What is differential impedance? Differential impedance is the ratio of voltage to current on a pair of transmission lines when driven in the differential mode (one signal positive and the other negative).
For example, the circuit in Figure 6.10 drives a signal x ( t ) differentially into a pair of uncoupled transmission lines [48] . Because the lines are symmetrical, the voltage splits evenly and you see voltage ½ x ( t ) on the top line and  ½ x ( t ) on the bottom. The current through each load must therefore equal ½ x ( t )/ Z . This current flows through both lines, and through both loads, in the direction shown.
[48] Traces separated by more than four times the trace height h interact so slightly that for purposes of impedance analysis, one usually ignores the effect of one on the other. Such traces are said to be uncoupled . The exact degree of separation required to produce an inconsequential interaction of course depends upon what you consider to be inconsequential.
Figure 6.10. The differential input impedance of a pair of noninteracting transmission lines is 2 Z .
The differential impedance (ratio of differential voltage to current) is
Equation 6.13
where 
Z DIFF is the differential impedance of a pair of uncoupled transmission lines ( W ), 
Z is the characteristic impedance of either line alone, also called the uncoupled impedance ( W ), 

x ( t ) is the differential voltage applied across both lines (V), and 

½ x ( t )/ Z is the current driven into each line by the source (A). 
The differential impedance of two matched, noninteracting transmission lines is double the impedance of either line alone .
If the lines are coupled , the situation changes. As an example of coupling , think of two parallel pcb traces. These traces will always exhibit some (perhaps very small) level of crosstalk. In other words, the voltages and currents on one line affect the voltages and currents on the other. In that way the two transmission lines are coupled together.
With a pair of coupled traces, the current on either trace depends in part on crosstalk from the other. For example, when both traces carry the same signal, the polarity of crosstalk is positive, which reduces the current required on either trace. When the traces carry complementary signals, the crosstalk is negative, which increases the current required on either trace. Figure 6.11 illustrates the situation. The characteristic impedance of each line to ground (including consideration of the adjacent trace) is represented as a single lumpedelement component Z 1 . The impedance coupling the two transmission lines is depicted as a single lumpedelement device Z 2 .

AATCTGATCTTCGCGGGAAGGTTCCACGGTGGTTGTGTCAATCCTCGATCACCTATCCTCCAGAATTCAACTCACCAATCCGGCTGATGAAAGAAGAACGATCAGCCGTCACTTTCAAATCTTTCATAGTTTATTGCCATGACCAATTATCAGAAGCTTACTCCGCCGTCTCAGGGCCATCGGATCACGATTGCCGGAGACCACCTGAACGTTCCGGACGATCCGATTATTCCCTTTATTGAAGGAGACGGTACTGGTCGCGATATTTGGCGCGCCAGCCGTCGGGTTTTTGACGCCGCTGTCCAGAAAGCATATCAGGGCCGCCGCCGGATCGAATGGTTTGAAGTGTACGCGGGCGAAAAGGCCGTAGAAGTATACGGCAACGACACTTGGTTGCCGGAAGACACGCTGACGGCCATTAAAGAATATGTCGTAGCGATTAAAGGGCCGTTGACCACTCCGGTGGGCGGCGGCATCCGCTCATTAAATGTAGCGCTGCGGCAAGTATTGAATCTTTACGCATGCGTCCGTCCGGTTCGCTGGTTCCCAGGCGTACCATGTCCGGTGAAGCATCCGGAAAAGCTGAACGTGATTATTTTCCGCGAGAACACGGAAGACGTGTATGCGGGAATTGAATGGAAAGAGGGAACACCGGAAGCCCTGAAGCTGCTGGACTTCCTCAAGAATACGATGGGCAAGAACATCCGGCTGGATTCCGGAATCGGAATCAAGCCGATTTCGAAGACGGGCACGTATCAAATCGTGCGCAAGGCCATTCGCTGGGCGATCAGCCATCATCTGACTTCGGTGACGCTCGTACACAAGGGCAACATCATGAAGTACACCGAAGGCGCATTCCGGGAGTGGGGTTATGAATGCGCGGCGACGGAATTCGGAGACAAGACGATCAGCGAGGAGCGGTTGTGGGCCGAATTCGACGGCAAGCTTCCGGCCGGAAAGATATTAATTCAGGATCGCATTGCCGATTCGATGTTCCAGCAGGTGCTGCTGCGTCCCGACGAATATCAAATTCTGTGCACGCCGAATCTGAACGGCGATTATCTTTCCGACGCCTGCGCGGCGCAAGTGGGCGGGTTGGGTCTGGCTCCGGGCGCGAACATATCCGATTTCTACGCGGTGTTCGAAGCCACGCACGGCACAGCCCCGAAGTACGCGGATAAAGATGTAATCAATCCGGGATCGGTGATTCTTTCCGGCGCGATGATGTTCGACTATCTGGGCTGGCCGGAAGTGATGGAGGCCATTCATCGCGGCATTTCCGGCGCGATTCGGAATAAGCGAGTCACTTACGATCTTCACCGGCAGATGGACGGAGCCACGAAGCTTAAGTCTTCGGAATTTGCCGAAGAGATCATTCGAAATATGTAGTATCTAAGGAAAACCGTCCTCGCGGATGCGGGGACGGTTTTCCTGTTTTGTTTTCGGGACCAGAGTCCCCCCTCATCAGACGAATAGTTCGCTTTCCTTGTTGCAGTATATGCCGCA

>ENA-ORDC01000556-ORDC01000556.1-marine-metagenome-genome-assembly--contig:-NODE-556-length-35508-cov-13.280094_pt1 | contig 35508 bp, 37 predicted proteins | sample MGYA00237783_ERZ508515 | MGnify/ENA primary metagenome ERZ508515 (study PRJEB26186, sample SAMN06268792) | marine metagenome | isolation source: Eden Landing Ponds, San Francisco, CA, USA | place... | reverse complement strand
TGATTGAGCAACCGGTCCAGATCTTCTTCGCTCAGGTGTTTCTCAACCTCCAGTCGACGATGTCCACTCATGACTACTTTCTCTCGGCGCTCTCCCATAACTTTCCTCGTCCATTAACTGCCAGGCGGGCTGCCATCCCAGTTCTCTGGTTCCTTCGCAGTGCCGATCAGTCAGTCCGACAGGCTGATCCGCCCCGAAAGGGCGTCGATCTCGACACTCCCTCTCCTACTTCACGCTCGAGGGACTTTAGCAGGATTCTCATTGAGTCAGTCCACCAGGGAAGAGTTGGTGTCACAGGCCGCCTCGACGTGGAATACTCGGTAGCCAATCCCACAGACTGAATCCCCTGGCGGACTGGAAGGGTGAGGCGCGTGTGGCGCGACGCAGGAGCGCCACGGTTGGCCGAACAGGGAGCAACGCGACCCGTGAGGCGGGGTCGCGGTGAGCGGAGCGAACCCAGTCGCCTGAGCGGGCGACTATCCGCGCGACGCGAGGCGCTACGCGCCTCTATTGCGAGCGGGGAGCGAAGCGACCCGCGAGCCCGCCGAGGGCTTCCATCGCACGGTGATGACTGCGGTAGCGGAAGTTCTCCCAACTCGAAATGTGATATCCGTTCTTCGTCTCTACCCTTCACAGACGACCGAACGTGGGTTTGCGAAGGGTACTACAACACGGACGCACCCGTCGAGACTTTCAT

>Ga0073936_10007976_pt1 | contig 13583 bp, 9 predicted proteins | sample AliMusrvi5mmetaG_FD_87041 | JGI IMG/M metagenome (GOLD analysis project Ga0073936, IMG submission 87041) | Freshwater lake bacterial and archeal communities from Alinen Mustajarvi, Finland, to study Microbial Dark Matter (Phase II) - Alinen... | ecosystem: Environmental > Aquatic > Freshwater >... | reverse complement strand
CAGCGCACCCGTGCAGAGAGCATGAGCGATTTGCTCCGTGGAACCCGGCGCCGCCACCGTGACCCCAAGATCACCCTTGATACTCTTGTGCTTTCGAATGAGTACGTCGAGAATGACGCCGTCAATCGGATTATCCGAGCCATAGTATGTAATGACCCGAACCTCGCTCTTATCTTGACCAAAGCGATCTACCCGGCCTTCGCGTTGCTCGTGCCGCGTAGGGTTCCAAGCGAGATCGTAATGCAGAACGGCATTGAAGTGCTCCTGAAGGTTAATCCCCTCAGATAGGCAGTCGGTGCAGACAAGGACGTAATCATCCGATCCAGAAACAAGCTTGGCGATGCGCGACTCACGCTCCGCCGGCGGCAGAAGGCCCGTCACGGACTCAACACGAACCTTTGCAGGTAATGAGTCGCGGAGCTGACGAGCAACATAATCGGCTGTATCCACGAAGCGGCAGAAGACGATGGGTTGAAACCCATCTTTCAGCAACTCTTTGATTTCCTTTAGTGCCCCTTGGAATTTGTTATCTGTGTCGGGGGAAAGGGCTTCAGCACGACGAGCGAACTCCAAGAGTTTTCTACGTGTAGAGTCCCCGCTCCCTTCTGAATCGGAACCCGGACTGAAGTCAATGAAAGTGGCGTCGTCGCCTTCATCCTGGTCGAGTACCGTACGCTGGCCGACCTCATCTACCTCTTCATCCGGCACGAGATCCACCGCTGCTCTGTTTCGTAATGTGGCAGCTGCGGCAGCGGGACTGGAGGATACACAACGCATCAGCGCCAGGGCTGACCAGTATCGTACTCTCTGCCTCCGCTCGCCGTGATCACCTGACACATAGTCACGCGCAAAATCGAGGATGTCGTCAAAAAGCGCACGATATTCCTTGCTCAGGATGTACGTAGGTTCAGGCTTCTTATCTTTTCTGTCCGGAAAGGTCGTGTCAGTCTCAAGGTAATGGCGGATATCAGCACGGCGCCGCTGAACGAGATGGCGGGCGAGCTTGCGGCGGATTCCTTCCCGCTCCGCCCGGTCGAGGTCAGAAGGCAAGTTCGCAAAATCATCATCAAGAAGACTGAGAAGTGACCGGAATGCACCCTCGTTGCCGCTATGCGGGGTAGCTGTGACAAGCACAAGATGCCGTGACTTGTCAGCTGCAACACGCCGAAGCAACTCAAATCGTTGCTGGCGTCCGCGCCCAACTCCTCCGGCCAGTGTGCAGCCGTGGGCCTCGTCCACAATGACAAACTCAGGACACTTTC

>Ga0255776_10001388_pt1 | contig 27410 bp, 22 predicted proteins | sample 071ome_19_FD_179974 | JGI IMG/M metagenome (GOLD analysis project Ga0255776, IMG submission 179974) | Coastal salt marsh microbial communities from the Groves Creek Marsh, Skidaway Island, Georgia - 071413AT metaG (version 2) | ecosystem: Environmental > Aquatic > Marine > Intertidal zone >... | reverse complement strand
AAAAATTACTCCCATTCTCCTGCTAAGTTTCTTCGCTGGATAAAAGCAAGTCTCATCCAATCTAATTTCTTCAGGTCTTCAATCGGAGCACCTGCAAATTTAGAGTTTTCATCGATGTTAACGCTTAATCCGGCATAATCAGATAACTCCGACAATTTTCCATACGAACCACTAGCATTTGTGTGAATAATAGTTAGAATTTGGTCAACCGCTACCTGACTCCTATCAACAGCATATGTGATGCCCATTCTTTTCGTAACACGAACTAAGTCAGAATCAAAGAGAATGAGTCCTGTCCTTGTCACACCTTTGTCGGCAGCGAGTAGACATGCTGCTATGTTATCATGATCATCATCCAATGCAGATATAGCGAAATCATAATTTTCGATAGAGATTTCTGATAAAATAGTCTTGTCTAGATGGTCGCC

Figure 6.11. Driving point impedance of two different twowire scenarios.
In the first scenario SigB is driven identically with SigA . The voltages on the two wires are therefore the same at all points in time, so (conceptually) no current flows through the coupling impedance Z 2 . The impedance (ratio of voltage to current) measured for each wire under this condition equals Z 1 . This is called the evenmode impedance of the transmission structure.
In the second scenario SigA and SigB are driven with complementary signals. This is called differential signaling, or sometimes antipodal signaling. Under these conditions the midpoint of impedance Z 2 remains at a virtual ground. An AC analysis of this circuit reveals that the impedance measured for each wire under this condition equals Z 1 in parallel with half of Z 2 . This value of impedance is called the oddmode impedance. The oddmode impedance is always less than the evenmode impedance .
The terms evenmode impedance and oddmode impedance are closely related to the terms commonmode impedance and differentialmode impedance . Commonmode impedance is measured with the two wires driven in parallel from a common source. Commonmode impedance is by definition half the evenmode impedance.
Differentialmode impedance is twice the oddmode impedance. It is measured using a wellbalanced source, computing the ratio of the differential voltage (twice the oddmode voltage) to the current on either line.
Combining your knowledge about common and differential mode impedances, you should be able to prove that the commonmode impedance always exceeds onefourth of the differentialmode impedance.
Just as an example, suppose we have two 50ohm, uncoupled transmission lines. As long as the lines are far enough apart to remain uncoupled, the evenmode and oddmode impedances for these two lines will be the same, and equal to 50 ohms. Should you connect these two lines in parallel, the commonmode impedance would be 25 ohms. Should you connect these two lines to a differential source, the differential input impedance of the pair of lines would be 100 ohms.
POINTS TO REMEMBER